caringfordiabetics.com Caring for Diabetes World Wide

What is Diabetes
Myths and Facts
Signs & Symptoms
Treatment Options
Buy It Now!!!

Screening for diabetes and its precursors

The rising prevalence of type 2 diabetes globally and its associated morbidity and mortality call for early preventive screening and case finding of high-risk individuals. At first presentation, 10% to 12% of cases have retinopathy and 5% have neuropathy, suggesting that diabetes was present long before diagnosis. Hypertension and accelerated atherosclerosis may also precede the diagnosis of frank diabetes by many years. Surveys indicate that diabetes is often underdiagnosed, and that future cases of diabetes may be predicted by abnormal glucose tolerance.

Impaired glucose tolerance (IGT) and impaired fasting glucose (IFG) are now recognized prediabetic states, with the potential to progress to frank type 2 diabetes. In Europe, the prevalence is ~10% for IGT and ~12% for IFG.

IGT is a more robust predictor of future diabetes, although rates of progression to diabetes vary with age, race, and degree of obesity. Generally IGT-to-diabetes progression is 3.6% to 8.7% per annum in middle-aged populations. Rates of progression are higher with positive repeat tests for IGT and inclusion of other risk factors (eg, body mass index). In combination, IGT and IFG increase the probability of progression to diabetes.6 Also, IGT, but not IFG, is an independent predictor of future CV disease events (hazard ratio ~1.3).

These data emphasize the need for early case-finding of type 2 diabetes and screening for IGT, when treatment of the metabolic abnormalities could reduce the severity of diabetic complications, or at least enable management of the disease.

The rationale for early screening
The philosophy behind screening is to prevent or delay disease onset and complications. The main evidence in support of screening was summarized by the Australian National Health and Medical Research Council:

  • type 2 diabetes is a serious and costly health problem
  • it has an asymptomatic phase prior to clinical presentation (prediabetes)
  • treatment is available that reduces morbidity from complications.
Screening high-risk groups for type 2 diabetes has also been recommended by the World Health Organization and many national bodies.

How to screen
Despite the serious public health implications of type 2 diabetes, its overall prevalence does not justify universal testing. The potential for widespread intervention in the community-dwelling population has not yet been validated, and in developing countries, where the prevalence rates are very high, the costs of blanket screening would be prohibitive. Selective screening of high-risk groups is thus common policy, taking into consideration a number of risk factors for the development of diabetes (Table I).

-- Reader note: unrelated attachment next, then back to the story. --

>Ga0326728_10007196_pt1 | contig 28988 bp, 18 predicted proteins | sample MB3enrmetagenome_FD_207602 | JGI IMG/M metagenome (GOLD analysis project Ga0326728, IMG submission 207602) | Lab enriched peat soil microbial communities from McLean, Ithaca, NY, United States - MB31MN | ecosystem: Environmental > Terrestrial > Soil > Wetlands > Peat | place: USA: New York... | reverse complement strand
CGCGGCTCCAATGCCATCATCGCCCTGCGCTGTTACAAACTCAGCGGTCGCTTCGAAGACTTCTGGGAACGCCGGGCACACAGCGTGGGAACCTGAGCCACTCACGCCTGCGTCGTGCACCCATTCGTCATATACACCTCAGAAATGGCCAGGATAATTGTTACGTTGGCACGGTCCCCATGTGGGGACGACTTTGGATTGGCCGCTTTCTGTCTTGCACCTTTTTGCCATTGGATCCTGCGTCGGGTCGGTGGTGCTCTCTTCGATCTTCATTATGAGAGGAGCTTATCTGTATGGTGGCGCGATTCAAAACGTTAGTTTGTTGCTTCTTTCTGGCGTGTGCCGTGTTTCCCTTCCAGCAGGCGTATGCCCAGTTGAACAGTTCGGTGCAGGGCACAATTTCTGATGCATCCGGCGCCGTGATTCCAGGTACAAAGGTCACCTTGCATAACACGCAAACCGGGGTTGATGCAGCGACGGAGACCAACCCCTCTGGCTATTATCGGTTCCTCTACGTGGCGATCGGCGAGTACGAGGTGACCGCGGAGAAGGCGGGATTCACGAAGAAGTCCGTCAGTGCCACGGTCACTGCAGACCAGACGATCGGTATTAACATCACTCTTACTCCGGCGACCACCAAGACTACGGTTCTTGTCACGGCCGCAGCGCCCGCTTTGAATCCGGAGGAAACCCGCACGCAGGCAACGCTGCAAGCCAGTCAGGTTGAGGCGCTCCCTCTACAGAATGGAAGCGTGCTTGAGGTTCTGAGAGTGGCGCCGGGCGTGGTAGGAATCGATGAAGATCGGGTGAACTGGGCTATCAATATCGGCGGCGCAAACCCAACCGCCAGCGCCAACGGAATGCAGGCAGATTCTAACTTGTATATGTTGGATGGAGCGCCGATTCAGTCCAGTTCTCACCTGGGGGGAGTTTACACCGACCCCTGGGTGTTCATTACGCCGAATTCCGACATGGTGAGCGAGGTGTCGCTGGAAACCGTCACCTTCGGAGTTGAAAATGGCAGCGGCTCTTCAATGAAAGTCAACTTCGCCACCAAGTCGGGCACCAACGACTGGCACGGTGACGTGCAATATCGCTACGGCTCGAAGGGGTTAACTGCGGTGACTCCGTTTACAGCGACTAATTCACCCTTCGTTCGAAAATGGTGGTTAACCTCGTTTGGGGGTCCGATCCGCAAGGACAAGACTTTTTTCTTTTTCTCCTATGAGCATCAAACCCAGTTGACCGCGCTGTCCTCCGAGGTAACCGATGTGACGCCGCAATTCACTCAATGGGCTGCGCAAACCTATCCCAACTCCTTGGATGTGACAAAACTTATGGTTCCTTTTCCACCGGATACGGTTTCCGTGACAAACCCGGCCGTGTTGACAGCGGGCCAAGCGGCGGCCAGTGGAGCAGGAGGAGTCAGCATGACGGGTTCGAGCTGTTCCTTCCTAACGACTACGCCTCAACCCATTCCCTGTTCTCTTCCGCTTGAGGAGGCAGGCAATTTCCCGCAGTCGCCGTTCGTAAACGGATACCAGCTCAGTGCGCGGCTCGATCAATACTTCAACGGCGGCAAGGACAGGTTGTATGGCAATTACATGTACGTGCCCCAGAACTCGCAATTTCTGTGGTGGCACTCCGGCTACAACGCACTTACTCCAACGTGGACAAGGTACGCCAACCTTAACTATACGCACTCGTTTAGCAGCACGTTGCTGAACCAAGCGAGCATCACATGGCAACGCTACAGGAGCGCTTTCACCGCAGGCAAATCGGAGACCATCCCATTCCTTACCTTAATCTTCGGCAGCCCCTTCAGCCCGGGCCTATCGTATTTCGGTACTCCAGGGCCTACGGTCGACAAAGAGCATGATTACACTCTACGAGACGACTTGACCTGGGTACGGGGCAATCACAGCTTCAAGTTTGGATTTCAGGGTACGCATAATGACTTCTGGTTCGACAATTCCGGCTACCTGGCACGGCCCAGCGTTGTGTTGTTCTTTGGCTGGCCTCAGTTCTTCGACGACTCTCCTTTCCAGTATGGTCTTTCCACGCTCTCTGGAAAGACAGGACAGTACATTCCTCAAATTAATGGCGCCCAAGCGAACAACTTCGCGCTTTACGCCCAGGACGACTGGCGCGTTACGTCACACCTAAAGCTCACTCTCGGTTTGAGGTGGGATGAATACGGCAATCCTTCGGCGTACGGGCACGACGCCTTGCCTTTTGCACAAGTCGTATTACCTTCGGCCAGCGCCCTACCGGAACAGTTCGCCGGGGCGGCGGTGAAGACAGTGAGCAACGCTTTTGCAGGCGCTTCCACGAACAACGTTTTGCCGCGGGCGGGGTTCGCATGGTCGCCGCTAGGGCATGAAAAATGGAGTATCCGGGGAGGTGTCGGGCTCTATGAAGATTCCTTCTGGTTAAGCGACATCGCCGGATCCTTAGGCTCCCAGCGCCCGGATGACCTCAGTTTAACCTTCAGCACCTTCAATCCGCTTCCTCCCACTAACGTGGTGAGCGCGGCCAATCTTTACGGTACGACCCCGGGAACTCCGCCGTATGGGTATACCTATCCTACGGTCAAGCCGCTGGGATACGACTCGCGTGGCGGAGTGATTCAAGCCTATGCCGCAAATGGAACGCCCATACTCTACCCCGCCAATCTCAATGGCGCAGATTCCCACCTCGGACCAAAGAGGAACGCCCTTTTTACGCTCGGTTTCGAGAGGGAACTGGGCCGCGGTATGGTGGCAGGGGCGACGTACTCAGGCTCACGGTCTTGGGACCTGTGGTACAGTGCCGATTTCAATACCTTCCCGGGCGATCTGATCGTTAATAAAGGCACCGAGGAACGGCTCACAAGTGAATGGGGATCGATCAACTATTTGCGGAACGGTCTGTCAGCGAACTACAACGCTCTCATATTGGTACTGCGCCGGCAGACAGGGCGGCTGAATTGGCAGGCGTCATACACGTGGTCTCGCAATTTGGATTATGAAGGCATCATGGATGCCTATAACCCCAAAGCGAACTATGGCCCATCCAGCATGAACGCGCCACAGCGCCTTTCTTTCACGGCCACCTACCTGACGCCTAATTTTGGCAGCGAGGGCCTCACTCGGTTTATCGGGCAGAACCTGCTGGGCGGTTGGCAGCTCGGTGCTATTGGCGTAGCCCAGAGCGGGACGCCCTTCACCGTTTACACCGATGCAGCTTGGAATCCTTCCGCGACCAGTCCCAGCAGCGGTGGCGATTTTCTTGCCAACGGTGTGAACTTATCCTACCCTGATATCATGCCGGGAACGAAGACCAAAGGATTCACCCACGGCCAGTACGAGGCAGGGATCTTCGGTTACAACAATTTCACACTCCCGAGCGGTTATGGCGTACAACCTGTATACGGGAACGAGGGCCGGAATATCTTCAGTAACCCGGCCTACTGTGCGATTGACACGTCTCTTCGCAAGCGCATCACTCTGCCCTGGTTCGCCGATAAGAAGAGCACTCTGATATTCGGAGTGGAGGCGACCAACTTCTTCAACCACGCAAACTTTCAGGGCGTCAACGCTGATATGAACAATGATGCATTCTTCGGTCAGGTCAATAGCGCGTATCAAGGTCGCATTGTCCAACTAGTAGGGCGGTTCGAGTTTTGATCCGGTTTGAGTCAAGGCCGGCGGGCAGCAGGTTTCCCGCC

TABLE I: High-risk candidates for regular and early diabetes screening. Adapted from the guidelines of the National Health and Medical Research Council of Australia, National Health Advisory Committee

An algorithm for the detection of undiagnosed type 2 diabetes and the prediabetes categories (IGT and/or IFG), shown in Figure 1, has been field-tested in Australia and Canada with positive outcomes.


FIGURE 1: Algorithm for the detection of undiagnosed type 2 diabetes and the prediabetes categories (IGT and/or IFG).

There are now clinically reliable, generally accepted diagnostic cut-off points for fasting and post-glucoseload blood glucose levels (Table II).


TABLE II: Diagnostic venous plasma glucose values for diabetes mellitus and other categories of hyperglycemia, using fasting and 2-hour post-glucose load samples.

IGT is a firm indication to implement preventive measures, but with IFG, a glucose tolerance test should be performed. Ideally, this should include fasting and 2-hour post-load values.6 Of note is that IFG may be present with normal 2-hour post-load blood glucose values, and in individuals with IGT or frank diabetes.

Screening in the primary health care setting

Clearly, most case detection is best conducted in the primary health care setting by general practitioners (GPs). They have the resources to identify high-risk cases, arrange laboratory tests, and supervise follow-up clinics for advice and treatment. Importantly, GPs can explain the screening procedure and obtain informed consent. The diagnosis of diabetes or its precursors may cause anxiety and there is the possibility that such a diagnosis could interfere with employment and insurance prospects. Hence, there is a need for thorough discussion and the patientís approval. It is also important that screening programs should not be initiated unless structured follow-up and aftercare plans are in place.

Frequency of screening

Where possible, subjects in high-risk groups should be checked every 3 to 5 years, depending on available resources. Individuals with IFG or IGT should be screened annually. Information on the prevention of type 2 diabetes should be given to all patients identified by screening, and this advice should be reiterated at regular checkup appointments.

Conclusion

Screening programs are the essential first step in reducing the serious health care burden posed by the steep global rise in diabetes. The identification of individuals prone to developing frank diabetes in the future must be a key priority in clinical practice today. Early pharmacotherapeutic intervention will allow prevention or amelioration of the diabetic complications that are so costly both to individuals and health care systems. Initiation and support of screening programs is therefore of the utmost importance.

Home | Diabetes Help Kit | Contact Us | Bookmark This Website | Tell-A-Friend